Following up after a meeting can be forgotten when you get caught up in ensuring your meeting runs smoothly from beginning to end on top of working through your to-do lists.
However, sending a follow-up post-meeting can be the difference between signing a potential client and not, or having your employees complete their action items.
So, let’s learn what a follow-up meeting email is, its importance, and how to send one!
- What is a meeting follow-up email?
- Why is it important to follow up?
- 5 things to include in a meeting follow-up email
- 3 Follow-up email examples
- Tips to write great follow-up emails
What is a meeting follow-up email?
A follow-up email is an email sent to your meeting attendees after the meeting ends. This may be your team members, your boss, or simply anyone you interacted with during a meeting.
The purpose of this is to show your appreciation for the people who took time out of their day to meet with you and to briefly summarize what was said during the meeting – think of it like a briefer version of your meeting notes!
Why is it important to follow up?
It is important to follow up after a meeting for many reasons. First, showing appreciation for your meeting attendees will foster a positive environment and relationship. Remember, they’re taking time out of their day for you!
Furthermore, the last thing that your attendees will remember is the last thing they see. Therefore, sending a follow-up email will help remind your attendees of the key points discussed during the meeting.
“There are a number of reasons why the productive conversations in a meeting seemingly go nowhere. Attendees are often immediately running to another meeting where their attention shifts to a new set of issues. Or people leave the meeting without clarity about what was agreed upon.”– Paul Axtell
5 things to include in a meeting follow up email
Now that you know the importance of sending a follow-up email post-meeting, it’s time to learn how to send one…
- Show appreciation
- Recap the meeting
- Summarize key decisions
- Add next steps
- Include the next meeting date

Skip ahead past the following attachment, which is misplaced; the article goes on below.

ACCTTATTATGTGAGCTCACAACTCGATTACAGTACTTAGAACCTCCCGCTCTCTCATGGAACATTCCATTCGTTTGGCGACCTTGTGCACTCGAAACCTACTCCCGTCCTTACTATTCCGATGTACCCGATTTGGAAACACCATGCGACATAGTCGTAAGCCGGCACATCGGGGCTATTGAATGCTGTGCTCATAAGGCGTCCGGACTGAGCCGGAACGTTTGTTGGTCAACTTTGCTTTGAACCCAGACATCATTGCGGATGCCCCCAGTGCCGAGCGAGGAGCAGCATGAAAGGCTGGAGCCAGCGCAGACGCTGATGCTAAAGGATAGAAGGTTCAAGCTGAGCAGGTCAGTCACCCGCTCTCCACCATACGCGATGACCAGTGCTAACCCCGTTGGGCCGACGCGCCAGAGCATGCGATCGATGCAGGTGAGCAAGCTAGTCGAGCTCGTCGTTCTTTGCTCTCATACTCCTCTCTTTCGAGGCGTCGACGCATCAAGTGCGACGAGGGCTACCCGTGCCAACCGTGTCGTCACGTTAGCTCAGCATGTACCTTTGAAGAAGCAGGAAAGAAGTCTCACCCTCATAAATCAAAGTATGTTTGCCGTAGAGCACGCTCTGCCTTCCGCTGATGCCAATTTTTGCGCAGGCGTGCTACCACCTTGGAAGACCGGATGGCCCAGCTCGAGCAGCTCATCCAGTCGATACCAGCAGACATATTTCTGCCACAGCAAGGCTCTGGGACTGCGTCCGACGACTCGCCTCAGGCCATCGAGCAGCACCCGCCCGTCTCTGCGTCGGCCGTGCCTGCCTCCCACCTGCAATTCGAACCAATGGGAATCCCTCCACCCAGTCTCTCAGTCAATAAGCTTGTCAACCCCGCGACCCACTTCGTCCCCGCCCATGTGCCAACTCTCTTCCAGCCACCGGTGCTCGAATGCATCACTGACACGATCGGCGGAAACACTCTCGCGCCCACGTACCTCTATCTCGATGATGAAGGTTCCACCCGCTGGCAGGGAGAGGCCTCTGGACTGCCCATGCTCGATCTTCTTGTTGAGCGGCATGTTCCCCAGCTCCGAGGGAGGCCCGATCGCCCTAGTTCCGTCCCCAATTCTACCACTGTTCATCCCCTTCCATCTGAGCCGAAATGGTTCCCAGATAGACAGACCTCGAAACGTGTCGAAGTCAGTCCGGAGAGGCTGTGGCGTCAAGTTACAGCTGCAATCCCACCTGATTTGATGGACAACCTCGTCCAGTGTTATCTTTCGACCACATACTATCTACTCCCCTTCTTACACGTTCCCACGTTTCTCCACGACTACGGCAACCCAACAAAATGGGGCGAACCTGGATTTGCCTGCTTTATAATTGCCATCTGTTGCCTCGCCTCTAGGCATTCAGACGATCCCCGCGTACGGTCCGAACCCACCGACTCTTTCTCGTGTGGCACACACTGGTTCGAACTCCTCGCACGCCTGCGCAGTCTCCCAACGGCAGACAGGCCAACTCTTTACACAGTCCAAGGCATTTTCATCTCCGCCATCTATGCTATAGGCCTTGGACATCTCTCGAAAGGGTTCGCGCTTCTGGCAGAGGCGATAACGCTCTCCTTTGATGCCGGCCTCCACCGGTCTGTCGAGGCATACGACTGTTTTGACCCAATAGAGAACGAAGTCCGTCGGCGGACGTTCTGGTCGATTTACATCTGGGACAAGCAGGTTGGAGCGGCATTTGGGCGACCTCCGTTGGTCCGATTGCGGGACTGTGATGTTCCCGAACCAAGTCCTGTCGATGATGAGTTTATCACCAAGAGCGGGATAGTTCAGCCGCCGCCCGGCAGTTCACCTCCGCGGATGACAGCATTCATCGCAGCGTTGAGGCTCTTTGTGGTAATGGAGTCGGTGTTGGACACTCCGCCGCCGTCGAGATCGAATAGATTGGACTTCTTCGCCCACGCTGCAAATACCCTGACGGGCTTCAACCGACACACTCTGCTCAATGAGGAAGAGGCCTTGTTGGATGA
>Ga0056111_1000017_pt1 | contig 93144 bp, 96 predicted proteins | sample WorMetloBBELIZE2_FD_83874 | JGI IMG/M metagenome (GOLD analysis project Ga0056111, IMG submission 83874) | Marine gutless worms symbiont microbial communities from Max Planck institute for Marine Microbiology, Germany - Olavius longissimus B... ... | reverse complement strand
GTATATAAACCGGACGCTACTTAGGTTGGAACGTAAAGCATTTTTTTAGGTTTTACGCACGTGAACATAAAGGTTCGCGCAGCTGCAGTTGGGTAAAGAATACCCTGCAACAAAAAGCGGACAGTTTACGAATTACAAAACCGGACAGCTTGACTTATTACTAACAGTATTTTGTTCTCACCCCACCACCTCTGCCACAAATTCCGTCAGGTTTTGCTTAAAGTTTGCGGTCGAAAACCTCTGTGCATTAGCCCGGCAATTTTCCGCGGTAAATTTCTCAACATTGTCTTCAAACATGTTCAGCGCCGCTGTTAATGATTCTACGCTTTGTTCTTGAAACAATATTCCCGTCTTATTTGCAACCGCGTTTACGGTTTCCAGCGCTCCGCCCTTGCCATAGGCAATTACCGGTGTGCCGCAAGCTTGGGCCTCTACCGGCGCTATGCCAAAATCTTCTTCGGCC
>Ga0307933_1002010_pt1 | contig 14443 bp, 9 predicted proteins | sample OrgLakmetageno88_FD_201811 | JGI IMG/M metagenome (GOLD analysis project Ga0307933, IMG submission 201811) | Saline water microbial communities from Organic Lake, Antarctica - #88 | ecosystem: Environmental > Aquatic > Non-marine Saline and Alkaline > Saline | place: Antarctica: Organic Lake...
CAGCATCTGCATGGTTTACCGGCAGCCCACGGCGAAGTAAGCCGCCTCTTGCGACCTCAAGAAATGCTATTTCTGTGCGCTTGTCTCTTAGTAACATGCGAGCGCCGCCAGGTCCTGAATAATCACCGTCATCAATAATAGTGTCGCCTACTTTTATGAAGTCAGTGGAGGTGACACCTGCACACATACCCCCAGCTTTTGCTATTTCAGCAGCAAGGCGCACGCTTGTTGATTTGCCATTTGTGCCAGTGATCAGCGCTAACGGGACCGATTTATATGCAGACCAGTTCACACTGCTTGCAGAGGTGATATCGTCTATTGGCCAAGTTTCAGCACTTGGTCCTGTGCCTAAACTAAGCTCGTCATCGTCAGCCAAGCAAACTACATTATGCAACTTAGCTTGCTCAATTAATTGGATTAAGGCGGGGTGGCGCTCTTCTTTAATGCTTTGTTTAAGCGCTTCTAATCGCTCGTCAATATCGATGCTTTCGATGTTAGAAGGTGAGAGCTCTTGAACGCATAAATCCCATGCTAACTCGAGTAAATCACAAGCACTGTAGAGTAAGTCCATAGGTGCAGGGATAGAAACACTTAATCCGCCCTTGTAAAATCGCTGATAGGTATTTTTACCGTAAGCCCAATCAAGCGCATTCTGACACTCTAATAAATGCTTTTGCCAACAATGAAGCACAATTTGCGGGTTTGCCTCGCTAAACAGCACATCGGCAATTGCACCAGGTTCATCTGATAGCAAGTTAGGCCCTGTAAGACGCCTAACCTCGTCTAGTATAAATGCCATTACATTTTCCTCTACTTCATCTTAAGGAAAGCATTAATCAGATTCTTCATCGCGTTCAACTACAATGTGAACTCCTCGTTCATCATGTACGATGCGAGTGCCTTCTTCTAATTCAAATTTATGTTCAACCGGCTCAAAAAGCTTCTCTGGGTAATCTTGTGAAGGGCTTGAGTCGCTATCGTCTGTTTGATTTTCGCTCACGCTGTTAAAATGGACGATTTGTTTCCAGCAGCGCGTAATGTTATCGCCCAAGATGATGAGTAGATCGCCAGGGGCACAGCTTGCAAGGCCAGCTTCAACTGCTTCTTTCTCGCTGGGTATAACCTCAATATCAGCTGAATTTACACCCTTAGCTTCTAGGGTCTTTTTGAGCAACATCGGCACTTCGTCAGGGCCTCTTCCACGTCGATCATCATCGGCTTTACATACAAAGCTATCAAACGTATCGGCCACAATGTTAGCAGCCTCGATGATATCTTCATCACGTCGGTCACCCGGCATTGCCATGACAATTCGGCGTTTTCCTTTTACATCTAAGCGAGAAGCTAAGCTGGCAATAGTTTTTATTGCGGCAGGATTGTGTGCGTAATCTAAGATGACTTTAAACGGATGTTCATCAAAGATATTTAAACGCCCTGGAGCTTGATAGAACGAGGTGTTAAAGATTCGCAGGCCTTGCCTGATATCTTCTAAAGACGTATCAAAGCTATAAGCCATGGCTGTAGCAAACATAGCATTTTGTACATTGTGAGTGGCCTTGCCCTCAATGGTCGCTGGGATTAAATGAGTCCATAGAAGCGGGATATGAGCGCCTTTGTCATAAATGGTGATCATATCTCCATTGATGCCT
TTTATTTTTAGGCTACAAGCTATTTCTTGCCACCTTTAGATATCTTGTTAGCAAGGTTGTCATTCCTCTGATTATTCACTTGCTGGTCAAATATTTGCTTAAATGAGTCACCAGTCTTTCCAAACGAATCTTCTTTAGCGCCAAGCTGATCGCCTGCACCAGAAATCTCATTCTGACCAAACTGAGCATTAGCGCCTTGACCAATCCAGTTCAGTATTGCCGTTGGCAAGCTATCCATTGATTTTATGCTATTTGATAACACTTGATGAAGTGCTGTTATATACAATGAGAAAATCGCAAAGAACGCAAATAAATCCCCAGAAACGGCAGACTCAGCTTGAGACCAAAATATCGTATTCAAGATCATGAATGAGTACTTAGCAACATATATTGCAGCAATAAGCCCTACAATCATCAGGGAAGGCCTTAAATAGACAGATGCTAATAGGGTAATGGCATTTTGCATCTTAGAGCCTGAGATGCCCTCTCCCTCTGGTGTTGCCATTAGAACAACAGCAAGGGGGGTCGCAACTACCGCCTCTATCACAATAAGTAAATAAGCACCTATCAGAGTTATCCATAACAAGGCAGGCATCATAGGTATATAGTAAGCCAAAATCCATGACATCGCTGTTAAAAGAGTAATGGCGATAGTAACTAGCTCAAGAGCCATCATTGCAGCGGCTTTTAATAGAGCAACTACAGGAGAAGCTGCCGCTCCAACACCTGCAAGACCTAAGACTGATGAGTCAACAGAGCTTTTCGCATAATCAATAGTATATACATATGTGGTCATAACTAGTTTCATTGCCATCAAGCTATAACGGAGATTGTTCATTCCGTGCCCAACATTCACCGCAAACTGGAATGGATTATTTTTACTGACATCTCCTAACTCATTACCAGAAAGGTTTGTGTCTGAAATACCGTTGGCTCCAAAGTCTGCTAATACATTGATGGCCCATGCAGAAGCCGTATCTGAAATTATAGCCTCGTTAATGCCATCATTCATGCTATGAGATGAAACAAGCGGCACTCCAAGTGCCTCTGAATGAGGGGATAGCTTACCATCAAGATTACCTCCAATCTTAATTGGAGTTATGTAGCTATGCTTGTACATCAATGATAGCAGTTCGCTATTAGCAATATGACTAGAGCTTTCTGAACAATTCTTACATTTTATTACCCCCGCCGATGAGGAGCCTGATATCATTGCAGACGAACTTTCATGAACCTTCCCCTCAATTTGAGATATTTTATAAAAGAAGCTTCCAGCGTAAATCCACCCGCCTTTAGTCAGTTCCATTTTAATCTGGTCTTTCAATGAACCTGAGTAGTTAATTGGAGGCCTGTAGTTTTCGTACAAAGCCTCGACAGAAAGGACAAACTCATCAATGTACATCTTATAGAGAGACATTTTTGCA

1 Show appreciation
Taking time out of your day to attend a meeting isn’t always easy. Instead of getting important work done, you are using your valuable time to be at a meeting. Therefore, it is important to show your appreciation and thank your meeting attendees.
It is also important to show appreciation for your team members because it helps build trust and fosters a good relationship between you and your coworkers.
A study done by the Workhuman Research Institute found that “When workers agreed ‘I feel appreciated for the work I do,’ they are 47 percent more likely to agree that leaders cared about building a human workplace.”
2 Recap the meeting
Nothing is worse than ending a meeting and not remembering what was said. Your brain was so focused on the last topic discussed that every prior decision has gone in one ear and out the other. Therefore, in your follow-up email, it is important to include a recap of the meeting.
Now, you may be asking yourself how to write a follow-up meeting recap. So, let’s see what important information you should include:
- A list of everything discussed during the meeting
- A list of the action items and who were assigned to them
- Any reference documents used during the meeting
- A reminder for the next meeting
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“As the Chinese proverb goes, ‘The palest ink is better than the best memory.’ If you don’t capture the conversation and put it into a form that can be easily retrieved later, the thinking and the agreements can be lost.”– Paul Axtell